Episodic is another word that may be used to describe the present process of evaluating medical care in most hospitals. The episodic nature of the medical audit flows of necessity from the episodic nature of medical care. Physicians, sociologists and representatives of many other disciplines have talked long and often about the nature of today’s medical care, which is episodic, crisis oriented and disease oriented. Those concerned with the nature of the evaluation of such care find themselves describing the review process in the same terms that those who describe the actual process of care use.”
Though the present system of evaluating quality of medical care is primitive, non-systematic and episodic, its theory and techniques are reasonably well developed. It is the implementation that is not proper. For the implementation to be proper certain pre-requisites must be met with before starting to evaluate the medical care provided by the hospital. It should be established as to who will evaluate the services provided; how often will it be done and most important is that the care provided will have to be evaluated against some set standards and criteria which have to be set in advance. 3Qualitative and quantitative assessments of the medical care provided will have to be made vis-a-vis predetermined standards and criteria. It is a basic prerequisite to develop some appropriate standards, criterion and guidelines as a tool for evaluation and to ensure that the basic requirements for medical audit are met with before it is fully implemented.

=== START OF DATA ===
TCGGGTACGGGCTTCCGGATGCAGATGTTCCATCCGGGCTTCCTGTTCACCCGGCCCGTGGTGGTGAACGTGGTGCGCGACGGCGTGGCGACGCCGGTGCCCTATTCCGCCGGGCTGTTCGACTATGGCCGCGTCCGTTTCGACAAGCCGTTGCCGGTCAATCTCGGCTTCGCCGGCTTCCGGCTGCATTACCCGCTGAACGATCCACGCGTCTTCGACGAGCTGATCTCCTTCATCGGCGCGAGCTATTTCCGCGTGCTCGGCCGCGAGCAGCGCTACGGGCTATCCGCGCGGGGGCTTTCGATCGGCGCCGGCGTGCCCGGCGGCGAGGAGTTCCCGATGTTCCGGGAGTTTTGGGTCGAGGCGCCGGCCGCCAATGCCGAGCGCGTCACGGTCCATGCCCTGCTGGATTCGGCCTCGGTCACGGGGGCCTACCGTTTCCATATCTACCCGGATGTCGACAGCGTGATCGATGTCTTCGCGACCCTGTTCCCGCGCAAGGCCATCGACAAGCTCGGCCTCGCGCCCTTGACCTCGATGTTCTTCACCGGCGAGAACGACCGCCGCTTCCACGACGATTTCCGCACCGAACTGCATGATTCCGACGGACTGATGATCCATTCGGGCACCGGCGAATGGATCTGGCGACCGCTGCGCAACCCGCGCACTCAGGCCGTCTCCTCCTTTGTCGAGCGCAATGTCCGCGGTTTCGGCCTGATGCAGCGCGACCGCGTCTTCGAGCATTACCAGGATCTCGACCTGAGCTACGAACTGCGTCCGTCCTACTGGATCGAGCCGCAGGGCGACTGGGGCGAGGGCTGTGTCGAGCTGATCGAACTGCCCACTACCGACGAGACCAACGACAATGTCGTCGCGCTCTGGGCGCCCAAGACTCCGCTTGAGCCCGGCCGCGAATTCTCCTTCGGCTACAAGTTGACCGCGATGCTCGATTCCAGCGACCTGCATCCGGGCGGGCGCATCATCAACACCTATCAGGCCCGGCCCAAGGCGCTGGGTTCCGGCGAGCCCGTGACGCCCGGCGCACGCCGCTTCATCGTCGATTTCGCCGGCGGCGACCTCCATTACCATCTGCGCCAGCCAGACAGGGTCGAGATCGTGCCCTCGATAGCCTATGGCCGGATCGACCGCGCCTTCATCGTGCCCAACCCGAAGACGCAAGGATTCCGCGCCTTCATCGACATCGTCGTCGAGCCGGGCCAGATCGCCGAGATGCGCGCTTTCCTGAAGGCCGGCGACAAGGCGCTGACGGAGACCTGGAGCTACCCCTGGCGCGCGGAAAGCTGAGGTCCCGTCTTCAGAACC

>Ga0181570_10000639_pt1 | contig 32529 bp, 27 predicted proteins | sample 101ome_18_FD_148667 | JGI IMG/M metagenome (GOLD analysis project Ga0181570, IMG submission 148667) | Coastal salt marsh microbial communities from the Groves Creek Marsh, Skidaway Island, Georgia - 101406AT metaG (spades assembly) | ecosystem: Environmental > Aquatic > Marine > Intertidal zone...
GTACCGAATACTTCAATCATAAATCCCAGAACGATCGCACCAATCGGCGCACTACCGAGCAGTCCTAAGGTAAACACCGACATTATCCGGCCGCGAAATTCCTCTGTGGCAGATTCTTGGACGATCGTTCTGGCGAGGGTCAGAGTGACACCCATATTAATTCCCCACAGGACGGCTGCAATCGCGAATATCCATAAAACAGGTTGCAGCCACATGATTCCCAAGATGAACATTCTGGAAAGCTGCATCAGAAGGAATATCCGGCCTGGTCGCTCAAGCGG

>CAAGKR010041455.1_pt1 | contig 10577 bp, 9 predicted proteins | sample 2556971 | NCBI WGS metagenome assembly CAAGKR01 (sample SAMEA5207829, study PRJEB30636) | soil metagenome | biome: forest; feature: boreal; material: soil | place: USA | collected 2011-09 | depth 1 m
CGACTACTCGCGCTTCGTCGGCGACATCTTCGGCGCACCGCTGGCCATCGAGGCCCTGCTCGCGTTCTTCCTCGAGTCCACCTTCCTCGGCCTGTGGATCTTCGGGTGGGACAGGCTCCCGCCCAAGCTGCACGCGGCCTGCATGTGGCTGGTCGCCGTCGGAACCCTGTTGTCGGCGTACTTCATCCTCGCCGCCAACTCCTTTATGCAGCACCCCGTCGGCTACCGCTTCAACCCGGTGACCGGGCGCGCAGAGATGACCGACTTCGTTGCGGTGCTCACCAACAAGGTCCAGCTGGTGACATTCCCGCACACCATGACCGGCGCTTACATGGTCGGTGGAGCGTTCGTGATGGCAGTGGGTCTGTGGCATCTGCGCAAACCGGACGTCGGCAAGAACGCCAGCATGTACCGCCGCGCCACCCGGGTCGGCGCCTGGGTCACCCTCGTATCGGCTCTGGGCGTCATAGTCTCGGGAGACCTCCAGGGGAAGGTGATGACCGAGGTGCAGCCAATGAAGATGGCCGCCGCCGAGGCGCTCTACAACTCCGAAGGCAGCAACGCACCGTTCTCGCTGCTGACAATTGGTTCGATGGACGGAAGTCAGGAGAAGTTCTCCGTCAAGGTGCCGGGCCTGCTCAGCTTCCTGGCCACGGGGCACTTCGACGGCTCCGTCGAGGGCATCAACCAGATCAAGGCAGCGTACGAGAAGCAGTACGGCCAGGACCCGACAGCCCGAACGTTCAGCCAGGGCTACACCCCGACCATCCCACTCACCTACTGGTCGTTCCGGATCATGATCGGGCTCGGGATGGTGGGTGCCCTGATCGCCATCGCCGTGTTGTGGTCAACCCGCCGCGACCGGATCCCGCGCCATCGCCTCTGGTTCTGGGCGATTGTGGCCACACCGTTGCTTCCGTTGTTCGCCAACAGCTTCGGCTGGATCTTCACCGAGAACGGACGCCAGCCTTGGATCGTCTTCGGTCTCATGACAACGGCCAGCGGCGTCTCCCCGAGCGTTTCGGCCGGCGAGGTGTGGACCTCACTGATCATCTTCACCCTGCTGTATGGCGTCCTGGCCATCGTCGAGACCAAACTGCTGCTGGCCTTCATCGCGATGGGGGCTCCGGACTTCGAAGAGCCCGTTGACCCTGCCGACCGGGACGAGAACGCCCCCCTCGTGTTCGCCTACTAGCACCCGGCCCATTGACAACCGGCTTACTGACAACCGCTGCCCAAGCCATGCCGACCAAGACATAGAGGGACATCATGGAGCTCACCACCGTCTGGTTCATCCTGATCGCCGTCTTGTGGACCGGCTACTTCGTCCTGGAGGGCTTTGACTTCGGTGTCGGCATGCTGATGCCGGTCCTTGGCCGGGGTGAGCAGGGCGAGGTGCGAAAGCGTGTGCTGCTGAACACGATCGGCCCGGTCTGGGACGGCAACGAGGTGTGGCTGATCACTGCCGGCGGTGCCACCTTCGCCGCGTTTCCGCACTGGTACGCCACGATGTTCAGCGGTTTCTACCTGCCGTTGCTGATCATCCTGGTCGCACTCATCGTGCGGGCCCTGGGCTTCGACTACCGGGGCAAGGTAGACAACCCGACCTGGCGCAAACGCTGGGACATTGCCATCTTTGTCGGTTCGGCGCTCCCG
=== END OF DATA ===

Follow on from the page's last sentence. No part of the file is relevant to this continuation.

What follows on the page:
Medical audit is a professional review of services provided by the hospital against given standards. It is defined as the retrospective evaluation of quality of medical care through the scientific analysis of Medical Records.